Space Video

Web3 Job Hunting with The Crypto Recruiters x Rethinkable

Web3 Job Hunting with The Crypto Recruiters x Rethinkable

 

Web3 Job Hunting with The Crypto Recruiters x Rethinkable

This space is hosted by Web3Recruit

Space Summary

The Twitter space was an engaging platform where various topics were discussed by insightful speakers. The tone was set in a welcoming and inclusive manner, with introductions and gratitude expressed towards participants like Mikael. Interactions with participants like rethinkable added to the diverse and engaging nature of the discussions. Overall, the space provided a platform for interactive and enlightening conversations on diverse topics within the lifestyle niche. The space also emphasized the importance of branding and networking, showcasing expertise in content creation and utilizing relevant keywords for effective communication on platforms like LinkedIn.

Questions

Q: What was the initial tone set in the Twitter space?
A: A welcoming and inclusive tone was set.

Q: How did the speakers plan to start the event?
A: By introducing the speakers before kicking things off.

Q: Who received gratitude for joining the space?
A: Mikael was thanked for his participation.

Q: Which participant was interacted with during the space?
A: rethinkable was engaged in the discussion.

Q: What can be inferred about the topics discussed?
A: The topics seemed to be diverse and engaging.

Highlights

Time: 00:01:31
Introduction of Speakers, Kick-off and speaker setup.

Time: 00:03:13
Importance of Branding, Discussion on branding for career growth in Web3.

Time: 00:05:23
LinkedIn Keyword Strategy, Tips on optimizing LinkedIn profiles with keywords.

Time: 00:12:27
Being Selective in Job Opportunities, Advice on being thoughtful about job pursuits.

Time: 00:16:01
Content Creation and Individualism, Emphasis on creating unique and educational content.

Time: 00:32:13
Advice on Cold Pitching, Strategies for effective cold pitching in Web3.

Time: 00:38:00
Building Trust in Web3, Insights on establishing trust in a privacy-focused industry.

Time: 00:47:12
Consistency and Engagement, Importance of being consistent and engaging in the community.

Key Takeaways

  • The space began with a welcoming introduction to all participants.
  • The speakers were about to commence the event to kick things off.
  • Mikael’s presence was acknowledged with gratitude.
  • Interaction with rethinkable was initiated during the space.
  • The discussion seemed to be diverse with multiple engaging topics.

Behind the Mic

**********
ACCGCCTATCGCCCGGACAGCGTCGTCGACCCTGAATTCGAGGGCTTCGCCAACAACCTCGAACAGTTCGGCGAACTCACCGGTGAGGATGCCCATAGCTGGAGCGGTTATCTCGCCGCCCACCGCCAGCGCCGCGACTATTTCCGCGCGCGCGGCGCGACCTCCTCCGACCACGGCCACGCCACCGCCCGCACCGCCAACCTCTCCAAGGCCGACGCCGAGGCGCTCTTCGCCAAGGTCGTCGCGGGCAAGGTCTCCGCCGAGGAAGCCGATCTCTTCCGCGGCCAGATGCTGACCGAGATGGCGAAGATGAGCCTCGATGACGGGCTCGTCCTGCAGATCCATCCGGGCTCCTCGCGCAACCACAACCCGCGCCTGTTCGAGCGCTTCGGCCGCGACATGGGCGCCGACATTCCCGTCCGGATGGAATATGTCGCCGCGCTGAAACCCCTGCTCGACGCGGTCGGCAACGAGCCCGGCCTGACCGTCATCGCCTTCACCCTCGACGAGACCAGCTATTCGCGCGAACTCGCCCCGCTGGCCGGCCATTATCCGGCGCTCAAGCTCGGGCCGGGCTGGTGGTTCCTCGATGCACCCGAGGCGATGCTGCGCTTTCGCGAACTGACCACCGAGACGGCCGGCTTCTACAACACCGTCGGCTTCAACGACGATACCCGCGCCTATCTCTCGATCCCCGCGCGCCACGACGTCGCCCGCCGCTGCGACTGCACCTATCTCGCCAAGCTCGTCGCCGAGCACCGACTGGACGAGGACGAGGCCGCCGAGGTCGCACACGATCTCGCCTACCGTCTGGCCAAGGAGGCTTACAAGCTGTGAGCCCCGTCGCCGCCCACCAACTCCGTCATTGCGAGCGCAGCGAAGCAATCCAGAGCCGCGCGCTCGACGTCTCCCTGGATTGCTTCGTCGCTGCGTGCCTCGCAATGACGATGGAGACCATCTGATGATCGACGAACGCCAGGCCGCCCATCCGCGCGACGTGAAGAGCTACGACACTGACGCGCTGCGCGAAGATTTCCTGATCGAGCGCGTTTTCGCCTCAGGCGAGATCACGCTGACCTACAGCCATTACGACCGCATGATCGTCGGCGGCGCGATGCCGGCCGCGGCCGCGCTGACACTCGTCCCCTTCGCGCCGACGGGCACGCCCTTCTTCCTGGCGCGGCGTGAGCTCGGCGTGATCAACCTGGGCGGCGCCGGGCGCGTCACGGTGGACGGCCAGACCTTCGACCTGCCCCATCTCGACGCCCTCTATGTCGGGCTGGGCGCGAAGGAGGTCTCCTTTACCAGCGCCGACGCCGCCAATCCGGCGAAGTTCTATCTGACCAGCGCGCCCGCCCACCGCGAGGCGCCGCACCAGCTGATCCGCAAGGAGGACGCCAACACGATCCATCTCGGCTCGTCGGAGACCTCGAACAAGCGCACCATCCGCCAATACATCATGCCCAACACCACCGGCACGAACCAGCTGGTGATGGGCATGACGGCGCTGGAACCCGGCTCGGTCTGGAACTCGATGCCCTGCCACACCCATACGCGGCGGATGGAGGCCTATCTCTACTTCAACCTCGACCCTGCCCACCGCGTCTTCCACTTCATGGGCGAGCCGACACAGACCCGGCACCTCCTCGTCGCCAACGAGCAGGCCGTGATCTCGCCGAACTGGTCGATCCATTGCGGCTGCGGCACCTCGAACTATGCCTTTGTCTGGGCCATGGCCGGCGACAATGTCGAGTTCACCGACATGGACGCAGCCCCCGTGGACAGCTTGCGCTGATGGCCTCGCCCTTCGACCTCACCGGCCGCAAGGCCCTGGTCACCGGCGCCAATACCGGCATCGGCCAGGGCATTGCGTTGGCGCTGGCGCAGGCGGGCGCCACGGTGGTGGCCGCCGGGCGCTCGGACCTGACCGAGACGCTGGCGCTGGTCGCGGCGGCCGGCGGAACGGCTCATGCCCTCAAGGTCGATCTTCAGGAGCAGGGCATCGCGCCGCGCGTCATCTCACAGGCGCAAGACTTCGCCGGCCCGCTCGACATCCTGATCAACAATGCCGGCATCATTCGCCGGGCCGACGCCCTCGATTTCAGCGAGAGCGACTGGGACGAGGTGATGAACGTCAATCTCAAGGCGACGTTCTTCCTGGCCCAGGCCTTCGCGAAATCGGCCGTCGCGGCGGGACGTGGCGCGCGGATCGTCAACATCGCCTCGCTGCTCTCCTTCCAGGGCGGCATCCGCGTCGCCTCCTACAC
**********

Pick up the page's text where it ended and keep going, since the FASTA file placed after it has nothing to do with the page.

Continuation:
But think about what you can do for others and you’ll be surprised at, like, what starts to open up and people watch you. Like, people pay attention to your actions. So really being real and true and trying to bring value, I think at the end of the day it’s value, value. What can you bring to the space? And people start to notice that stuff, dude. Yeah. Like, I think what I pulled from what you said, trevor, is like, practice radical generosity and authenticity. Like, those are the biggest tickets in my career. I think one thing for building trust, it’s like, it’s overwhelming when you’re new in the space and you feel like you need to be everything to everyone. But like, the shorter, softer path is developing a few good relationships with people who are already well respected in the space. And sometimes the way you have to do that is by giving value upfront with something that I’m a big believer in. So I took my first job in the space with a reputable team and project for free, versus a paid role that I had been offered for a slightly, you know, whatever, the project ended up being okay, but it wasn’t great, right. To navigate your career in, like, always keeping in mind, like, this company is going to reflect back on me. Like, when you work at that company, regardless of the deliverables, that reputation of that company is going to be a reflection of, like, me. So you should really keep that stuff in mind, I think. Yeah, I’m going to echo, I’m sorry. I have a kind of bad connection. I think I’m going to echo what both Steph and Trevor mentioned. When I first got into the sense of belonging, it’s very easy to feel like, oh, I want to break in, let me, like, show you what I can do. Let me show you, show me, show me, and it’s very easy to lose yourself in this cycle of, you know, wanting to outdo the other person. But I think somewhere in this, it becomes very evident in the first few projects that you want to be long term in the space, right? Some of those first experiences, some of those first companies, just like they said, first experiences matter a lot because if let’s say tomorrow you work for a company that turns out to be, you know, kind of scammy or starts rugging people or has to close for, like, bad practices or something, you are also painted with the same brush. So also maybe be a little selective about what type of companies you want to focus on. Maybe the first few are, as Steph said, people who are very well respected, but have very small kind of followings. So those first instances, it’s okay to do something to put yourself out there for free. But beyond that, the advice would be, figure out some form of niche, just like everybody’s saying, do something very specific for a small amount. I took a year of doing one thing very, very diligently and stayed in touch with them and it was fantastic to see people just appreciate you for the smallest things. So don’t think about the five year goal, think about the next six months, in very simple ways, even if it’s just a simple $200 thing posted by them or for them. I really wanted to say that, and thank you, Trev. This conversation really does hit differently. I would often say, like, just to harp or echo on everything that’s been said, within those discords that you’re involved in those groups, like, how can you provide value even with something as simple as doing media summaries, or technical writing or something that the community needs help with and just continuing to do that is gonna help you tremendously over the long term. And I think what you guys, we’ve all heard say before, is like, look at what companies you wanna work for. Look at what communities you’re passionate about, and like really focus and dive into those, like the people who are looking to hire folks within the blockchain space or web three, you can see who’s hiring currently just by seeing these Twitter threads, right? They’re going to be intertwined with one person. And so if you just go to those specific sites, you can see those current postings right now. And I think it’s very imperative to be passionate about the ecosystem that you’re like targeting. I can’t stress that enough and Tanisha, she’s mentioned, like pick like block layer one blockchains. And if you’re passionate about Solana, well, guess what? You know a lot more than the average candidate just applying for that job. If you’re a fan of Ethereum, what are you projects that are going on Ethereum. If you’re a fan of Hedera hashgraph, like, what do you know about that? What are some projects that are building and utilizing that Algorand XRP, stellar, I mean, etc. Right. We go down the list, down the line, and I think that’s really important. So there’s a lot of great researchers that I’ve been able to find on X that are like really awesome researchers, and they have like these crazy, like, ecosystem maps. Check those ecosystem maps and then do your own research on the particular companies in the ecosystem. How are they aligned, and what are they doing in that area as well, too? And the smaller organizations, the companies that are, you know, one or two people shops, the people that the company that just got like their first seed funding round, like the earlier on, those companies are probably going to be a lot more receptive to bring you on board if you don’t have experience versus then those more established organizations. So I know I just unloaded a lot there, but I think that information kind of generally applies to everybody. And I don’t know if they’re still here with us, but hopefully you heard that. Anyone else have any other questions before we jump off? All right, Teague, well, that looks like it’s a wrap, my friend. Do you have anything before we jump off? No, I think that’s it. Thank you, everyone, so much for joining. This is a great space that we have. We’re planning on doing this on a weekly basis, so if we didn’t get to answer your questions today, feel free to stop by next week on Twitter, tomorrow on LinkedIn, we are also hosting this again, same format. You can check out the link on our Twitter. We posted this earlier this week and yeah, again, thank you all for joining, and we’ll see you all again soon. Take care, guys. Thank you, Teague. I appreciate you guys. Have a great one. Bye, everyone.